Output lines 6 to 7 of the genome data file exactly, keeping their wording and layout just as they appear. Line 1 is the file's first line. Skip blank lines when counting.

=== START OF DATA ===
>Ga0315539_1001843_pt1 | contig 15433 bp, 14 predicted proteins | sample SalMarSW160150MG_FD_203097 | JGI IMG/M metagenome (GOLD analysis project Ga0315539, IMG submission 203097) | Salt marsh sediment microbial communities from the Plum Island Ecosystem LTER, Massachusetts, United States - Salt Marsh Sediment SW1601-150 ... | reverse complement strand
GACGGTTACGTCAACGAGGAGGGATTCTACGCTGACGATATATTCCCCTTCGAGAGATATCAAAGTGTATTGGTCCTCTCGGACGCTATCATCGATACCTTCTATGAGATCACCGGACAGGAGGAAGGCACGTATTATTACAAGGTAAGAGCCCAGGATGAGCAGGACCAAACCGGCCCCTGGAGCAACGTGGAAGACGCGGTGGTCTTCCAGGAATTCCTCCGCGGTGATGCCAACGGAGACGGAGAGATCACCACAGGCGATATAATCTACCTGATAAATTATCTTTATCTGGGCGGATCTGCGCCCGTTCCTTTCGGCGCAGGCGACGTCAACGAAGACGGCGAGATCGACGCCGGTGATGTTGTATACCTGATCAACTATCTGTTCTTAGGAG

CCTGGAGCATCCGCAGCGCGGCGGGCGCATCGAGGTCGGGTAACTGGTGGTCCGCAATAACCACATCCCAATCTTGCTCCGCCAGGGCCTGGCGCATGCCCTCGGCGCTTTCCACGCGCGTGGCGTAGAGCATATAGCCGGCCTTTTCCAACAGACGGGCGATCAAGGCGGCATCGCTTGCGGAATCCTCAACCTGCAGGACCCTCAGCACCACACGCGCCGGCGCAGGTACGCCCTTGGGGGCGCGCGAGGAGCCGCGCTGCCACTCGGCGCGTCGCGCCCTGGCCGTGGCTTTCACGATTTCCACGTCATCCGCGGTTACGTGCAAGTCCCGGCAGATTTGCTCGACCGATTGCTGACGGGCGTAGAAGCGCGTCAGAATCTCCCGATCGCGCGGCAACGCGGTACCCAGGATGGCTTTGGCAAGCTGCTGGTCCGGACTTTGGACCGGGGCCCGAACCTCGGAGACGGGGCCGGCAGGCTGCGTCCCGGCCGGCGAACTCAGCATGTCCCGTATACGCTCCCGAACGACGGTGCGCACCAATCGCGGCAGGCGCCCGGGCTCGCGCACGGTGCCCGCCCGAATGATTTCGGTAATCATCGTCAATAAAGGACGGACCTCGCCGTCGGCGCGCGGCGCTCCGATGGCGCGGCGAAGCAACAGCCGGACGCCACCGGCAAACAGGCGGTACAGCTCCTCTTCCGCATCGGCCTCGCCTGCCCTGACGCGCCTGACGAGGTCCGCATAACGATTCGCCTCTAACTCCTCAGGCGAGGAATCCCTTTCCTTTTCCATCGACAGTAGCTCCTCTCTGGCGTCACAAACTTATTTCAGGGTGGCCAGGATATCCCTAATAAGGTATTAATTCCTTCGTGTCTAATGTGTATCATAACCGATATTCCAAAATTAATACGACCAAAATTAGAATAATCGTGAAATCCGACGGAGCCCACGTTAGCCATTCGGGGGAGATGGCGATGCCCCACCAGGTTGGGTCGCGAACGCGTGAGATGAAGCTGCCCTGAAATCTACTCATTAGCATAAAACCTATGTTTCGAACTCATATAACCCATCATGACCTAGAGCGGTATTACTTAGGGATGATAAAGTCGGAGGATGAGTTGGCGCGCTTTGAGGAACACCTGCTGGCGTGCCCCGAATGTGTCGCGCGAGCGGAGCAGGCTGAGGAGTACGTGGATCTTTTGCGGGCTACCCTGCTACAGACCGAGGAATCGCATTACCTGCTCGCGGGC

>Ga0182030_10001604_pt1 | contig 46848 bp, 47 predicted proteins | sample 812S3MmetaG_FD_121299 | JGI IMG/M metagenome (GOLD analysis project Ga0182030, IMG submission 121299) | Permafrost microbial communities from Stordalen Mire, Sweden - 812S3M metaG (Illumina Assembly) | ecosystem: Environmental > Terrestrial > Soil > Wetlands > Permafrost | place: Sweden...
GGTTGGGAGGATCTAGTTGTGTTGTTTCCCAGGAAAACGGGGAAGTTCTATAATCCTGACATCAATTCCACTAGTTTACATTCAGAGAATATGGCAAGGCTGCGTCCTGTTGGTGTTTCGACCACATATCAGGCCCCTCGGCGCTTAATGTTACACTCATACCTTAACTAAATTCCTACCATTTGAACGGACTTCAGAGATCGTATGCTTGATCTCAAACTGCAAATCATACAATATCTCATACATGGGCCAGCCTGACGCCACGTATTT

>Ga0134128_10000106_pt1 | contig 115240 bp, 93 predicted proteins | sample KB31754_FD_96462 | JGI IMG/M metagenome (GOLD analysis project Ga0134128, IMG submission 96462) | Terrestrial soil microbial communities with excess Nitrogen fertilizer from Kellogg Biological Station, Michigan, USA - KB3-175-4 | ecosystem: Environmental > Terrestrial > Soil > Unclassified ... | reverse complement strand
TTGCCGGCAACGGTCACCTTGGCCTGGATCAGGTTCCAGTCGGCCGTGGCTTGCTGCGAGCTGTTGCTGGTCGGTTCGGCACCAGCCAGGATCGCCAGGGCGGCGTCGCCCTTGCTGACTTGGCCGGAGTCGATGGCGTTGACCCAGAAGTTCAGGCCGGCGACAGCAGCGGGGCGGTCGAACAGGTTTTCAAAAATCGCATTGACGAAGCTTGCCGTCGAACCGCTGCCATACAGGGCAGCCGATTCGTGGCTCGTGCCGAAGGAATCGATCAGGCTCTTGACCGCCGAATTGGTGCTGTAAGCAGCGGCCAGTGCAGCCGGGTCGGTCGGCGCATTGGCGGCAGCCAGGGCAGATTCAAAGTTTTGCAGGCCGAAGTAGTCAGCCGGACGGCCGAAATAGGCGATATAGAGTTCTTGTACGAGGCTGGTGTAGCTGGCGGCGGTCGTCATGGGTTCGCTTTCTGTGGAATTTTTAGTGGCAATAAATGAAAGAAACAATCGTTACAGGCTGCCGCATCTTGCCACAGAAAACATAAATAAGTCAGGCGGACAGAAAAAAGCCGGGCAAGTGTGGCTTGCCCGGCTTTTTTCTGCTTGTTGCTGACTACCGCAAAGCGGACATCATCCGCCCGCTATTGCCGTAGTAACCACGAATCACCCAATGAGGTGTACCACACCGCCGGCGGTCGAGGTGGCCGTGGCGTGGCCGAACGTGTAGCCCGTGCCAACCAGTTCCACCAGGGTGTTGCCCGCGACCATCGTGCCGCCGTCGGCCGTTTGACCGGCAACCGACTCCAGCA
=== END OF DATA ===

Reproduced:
>Ga0134128_10000106_pt1 | contig 115240 bp, 93 predicted proteins | sample KB31754_FD_96462 | JGI IMG/M metagenome (GOLD analysis project Ga0134128, IMG submission 96462) | Terrestrial soil microbial communities with excess Nitrogen fertilizer from Kellogg Biological Station, Michigan, USA - KB3-175-4 | ecosystem: Environmental > Terrestrial > Soil > Unclassified ... | reverse complement strand
TTGCCGGCAACGGTCACCTTGGCCTGGATCAGGTTCCAGTCGGCCGTGGCTTGCTGCGAGCTGTTGCTGGTCGGTTCGGCACCAGCCAGGATCGCCAGGGCGGCGTCGCCCTTGCTGACTTGGCCGGAGTCGATGGCGTTGACCCAGAAGTTCAGGCCGGCGACAGCAGCGGGGCGGTCGAACAGGTTTTCAAAAATCGCATTGACGAAGCTTGCCGTCGAACCGCTGCCATACAGGGCAGCCGATTCGTGGCTCGTGCCGAAGGAATCGATCAGGCTCTTGACCGCCGAATTGGTGCTGTAAGCAGCGGCCAGTGCAGCCGGGTCGGTCGGCGCATTGGCGGCAGCCAGGGCAGATTCAAAGTTTTGCAGGCCGAAGTAGTCAGCCGGACGGCCGAAATAGGCGATATAGAGTTCTTGTACGAGGCTGGTGTAGCTGGCGGCGGTCGTCATGGGTTCGCTTTCTGTGGAATTTTTAGTGGCAATAAATGAAAGAAACAATCGTTACAGGCTGCCGCATCTTGCCACAGAAAACATAAATAAGTCAGGCGGACAGAAAAAAGCCGGGCAAGTGTGGCTTGCCCGGCTTTTTTCTGCTTGTTGCTGACTACCGCAAAGCGGACATCATCCGCCCGCTATTGCCGTAGTAACCACGAATCACCCAATGAGGTGTACCACACCGCCGGCGGTCGAGGTGGCCGTGGCGTGGCCGAACGTGTAGCCCGTGCCAACCAGTTCCACCAGGGTGTTGCCCGCGACCATCGTGCCGCCGTCGGCCGTTTGACCGGCAACCGACTCCAGCA